Cannes likes to keep things challenging until the end, so it was almost inevitable that the last competition title would be Nuri Bilge Ceylan's "The Wild Pear Tree"—at around 190 minutes, a relative breeze after Ceylan's 196-minute "Winter Sleep," which won the Palme d'Or in 2014. But "The Wild Pear Tree" is neither slow nor boring; like "Winter Sleep," it's a Chekhovian drama that takes its time to introduce and analyze the behavior of an arrogant, condescending protagonist, peeling back layers until we've understood the full breadth of his contempt.
Sinan (Aydin Dogu Demirkol), a recent college graduate, returns to his small hometown of Çan with a massive superiority complex. He longs to become an accomplished writer and to pen commercially unviable, hopelessly personal chronicles of Çan's culture, not exactly a subject dear to his heart. In one of the film's most drawn-out and funny sequences, possibly a dream, he seeks advice from a local author, introducing himself by arguing that it's good, strategically, to get to know the competition. The author tries, over and over, to politely brush him off.
In the meantime, Sinan is unemployed, and he is likely to follow in the footsteps of his father (Murat Cemcir) and become a teacher. (He takes the prerequisite test without bothering to prepare.) He is romantically unattached; in an early scene, he learns that a woman he knew from his youth (Hazar Erguçlu), who may have eyes for him as well, is about to move away and marry a jeweler. But her apparent affection is still a small victory, one he celebrates by getting into a brawl with her ex.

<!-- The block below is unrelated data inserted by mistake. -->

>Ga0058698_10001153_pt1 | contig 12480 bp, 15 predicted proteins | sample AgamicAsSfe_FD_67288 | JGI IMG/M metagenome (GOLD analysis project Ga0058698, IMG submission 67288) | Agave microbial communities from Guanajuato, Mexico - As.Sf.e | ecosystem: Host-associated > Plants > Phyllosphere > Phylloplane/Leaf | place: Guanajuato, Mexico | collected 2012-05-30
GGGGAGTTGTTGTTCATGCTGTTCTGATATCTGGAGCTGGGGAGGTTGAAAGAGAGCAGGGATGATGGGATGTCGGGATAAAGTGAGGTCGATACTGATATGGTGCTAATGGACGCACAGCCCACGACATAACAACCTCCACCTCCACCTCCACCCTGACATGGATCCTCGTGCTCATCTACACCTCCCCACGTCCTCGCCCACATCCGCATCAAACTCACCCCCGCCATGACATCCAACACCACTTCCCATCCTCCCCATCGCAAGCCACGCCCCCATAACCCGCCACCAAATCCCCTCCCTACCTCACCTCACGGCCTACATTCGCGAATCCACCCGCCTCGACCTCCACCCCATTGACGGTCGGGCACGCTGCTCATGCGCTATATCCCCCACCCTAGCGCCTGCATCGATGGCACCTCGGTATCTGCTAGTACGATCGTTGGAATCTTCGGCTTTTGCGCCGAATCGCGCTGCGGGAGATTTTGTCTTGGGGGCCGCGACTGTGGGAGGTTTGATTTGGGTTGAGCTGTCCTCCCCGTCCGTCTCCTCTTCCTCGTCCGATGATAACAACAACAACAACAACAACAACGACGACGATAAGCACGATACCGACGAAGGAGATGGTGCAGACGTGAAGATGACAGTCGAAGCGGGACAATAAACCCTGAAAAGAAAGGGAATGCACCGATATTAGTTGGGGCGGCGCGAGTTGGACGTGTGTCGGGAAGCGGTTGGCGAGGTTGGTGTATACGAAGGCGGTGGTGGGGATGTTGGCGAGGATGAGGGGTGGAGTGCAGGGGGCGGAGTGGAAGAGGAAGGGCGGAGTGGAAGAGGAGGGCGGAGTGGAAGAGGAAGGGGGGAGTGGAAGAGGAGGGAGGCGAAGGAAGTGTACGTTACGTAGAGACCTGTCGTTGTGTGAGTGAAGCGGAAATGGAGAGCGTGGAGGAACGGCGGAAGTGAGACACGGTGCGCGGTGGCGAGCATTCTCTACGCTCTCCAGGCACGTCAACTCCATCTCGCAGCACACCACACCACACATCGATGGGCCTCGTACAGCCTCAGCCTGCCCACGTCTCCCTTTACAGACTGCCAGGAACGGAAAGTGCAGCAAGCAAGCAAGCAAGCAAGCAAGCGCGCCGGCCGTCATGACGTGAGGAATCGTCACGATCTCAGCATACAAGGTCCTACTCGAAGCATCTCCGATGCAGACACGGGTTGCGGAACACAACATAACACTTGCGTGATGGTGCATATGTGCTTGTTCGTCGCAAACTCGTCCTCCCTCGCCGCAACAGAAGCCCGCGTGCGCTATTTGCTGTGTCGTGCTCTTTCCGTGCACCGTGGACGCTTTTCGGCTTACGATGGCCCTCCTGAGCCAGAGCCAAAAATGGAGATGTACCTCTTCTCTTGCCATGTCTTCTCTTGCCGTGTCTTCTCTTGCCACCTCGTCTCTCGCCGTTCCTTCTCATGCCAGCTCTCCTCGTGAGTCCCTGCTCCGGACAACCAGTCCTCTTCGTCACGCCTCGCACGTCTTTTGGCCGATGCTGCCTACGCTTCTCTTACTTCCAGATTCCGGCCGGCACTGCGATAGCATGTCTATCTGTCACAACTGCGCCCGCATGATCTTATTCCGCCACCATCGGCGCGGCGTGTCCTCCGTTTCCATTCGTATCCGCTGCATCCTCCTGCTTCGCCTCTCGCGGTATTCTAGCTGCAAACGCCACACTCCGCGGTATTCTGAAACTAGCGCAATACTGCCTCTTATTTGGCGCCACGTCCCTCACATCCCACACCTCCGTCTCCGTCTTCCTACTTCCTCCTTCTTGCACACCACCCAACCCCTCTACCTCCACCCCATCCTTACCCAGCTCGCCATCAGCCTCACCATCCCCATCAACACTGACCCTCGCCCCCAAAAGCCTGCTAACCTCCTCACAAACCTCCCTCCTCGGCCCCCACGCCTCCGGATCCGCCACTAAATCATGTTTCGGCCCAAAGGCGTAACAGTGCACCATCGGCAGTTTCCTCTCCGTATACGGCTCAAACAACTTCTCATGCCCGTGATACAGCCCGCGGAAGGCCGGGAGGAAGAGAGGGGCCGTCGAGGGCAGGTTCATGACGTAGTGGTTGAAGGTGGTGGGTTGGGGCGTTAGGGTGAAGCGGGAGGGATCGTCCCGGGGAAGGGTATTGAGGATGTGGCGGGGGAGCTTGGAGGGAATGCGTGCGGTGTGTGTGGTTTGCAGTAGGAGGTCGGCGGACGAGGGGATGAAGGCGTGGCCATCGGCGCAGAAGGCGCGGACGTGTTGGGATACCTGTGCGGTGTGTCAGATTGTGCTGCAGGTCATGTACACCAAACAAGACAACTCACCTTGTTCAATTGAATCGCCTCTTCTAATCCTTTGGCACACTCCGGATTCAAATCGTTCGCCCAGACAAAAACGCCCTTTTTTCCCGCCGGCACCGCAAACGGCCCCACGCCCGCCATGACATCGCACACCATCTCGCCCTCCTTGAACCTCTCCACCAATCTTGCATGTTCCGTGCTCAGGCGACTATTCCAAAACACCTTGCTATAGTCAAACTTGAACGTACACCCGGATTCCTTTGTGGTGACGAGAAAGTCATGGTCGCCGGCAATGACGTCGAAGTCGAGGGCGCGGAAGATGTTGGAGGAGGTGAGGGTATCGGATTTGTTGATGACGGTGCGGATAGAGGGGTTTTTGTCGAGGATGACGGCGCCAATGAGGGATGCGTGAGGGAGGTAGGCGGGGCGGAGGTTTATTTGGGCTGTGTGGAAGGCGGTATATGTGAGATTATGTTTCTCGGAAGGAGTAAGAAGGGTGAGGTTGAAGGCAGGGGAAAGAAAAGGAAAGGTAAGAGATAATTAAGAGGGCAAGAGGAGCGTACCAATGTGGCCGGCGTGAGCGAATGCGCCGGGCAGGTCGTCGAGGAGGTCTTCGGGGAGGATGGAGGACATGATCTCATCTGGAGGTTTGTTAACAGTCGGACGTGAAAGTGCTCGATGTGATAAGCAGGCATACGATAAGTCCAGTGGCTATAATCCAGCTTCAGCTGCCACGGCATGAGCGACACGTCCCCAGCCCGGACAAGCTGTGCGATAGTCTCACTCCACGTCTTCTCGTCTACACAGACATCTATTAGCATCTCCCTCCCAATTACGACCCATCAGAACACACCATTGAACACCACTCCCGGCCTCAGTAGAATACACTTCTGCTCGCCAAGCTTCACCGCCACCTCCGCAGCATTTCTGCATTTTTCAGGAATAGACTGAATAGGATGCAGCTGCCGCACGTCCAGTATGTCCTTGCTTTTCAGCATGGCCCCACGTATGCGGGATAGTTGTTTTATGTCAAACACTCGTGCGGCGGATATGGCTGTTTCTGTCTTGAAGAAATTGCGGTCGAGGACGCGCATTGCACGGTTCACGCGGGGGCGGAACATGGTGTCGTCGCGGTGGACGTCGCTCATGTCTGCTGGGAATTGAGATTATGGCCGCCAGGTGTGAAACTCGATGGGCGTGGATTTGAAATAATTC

It wouldn't be a Ceylan film without lengthy philosophical and theological digressions, including a discussion on whether religion can ever adapt to modernity. The movie, shot by Ceylan's regular cinematographer, Gokhan Tiryaki, also has the director's customary digital splendor. Most shots in "The Wild Pear Tree" look as if Ceylan spent hours finding the perfect balance of sunlight and shadow for each frame.
Still, as with "Winter Sleep," the slender story of "The Wild Pear Tree" doesn't seem to cry out for an extreme running time; it's hard to escape the sense that Ceylan filmed an overlong draft to give his film the appearance of heft. "The Wild Pear Tree" is the title of Sinan's book, and his father, a gambling addict, likens their family to a pear tree's misshapen fruit. In some ways, his description also applies to this ambitious and lovely but imperfect film.
Speaking of gambling: With the Palme d'Or and other Cannes awards set to be announced tomorrow, it's time to place bets on what might win.
Palme d'Or: The Palme d'Or isn't intended to be a statement, except when it is. (Does anyone still think "Fahrenheit 9/11," which won the prize a little more than a year into the Iraq War, was the best film in the 2004 competition?) And from the beginning, the conversation at Cannes this year has centered on on gender equality. Last weekend, 82 women—one representing each female director who has been selected to compete for the Palme—rallied on the red carpet to protest the lack of women auteurs in the festival's main event. (By contrast, there have been 1,645 men in that time.) Nor has it escaped anyone's notice that, so far, Jane Campion is the only woman to have won a competitive Palme.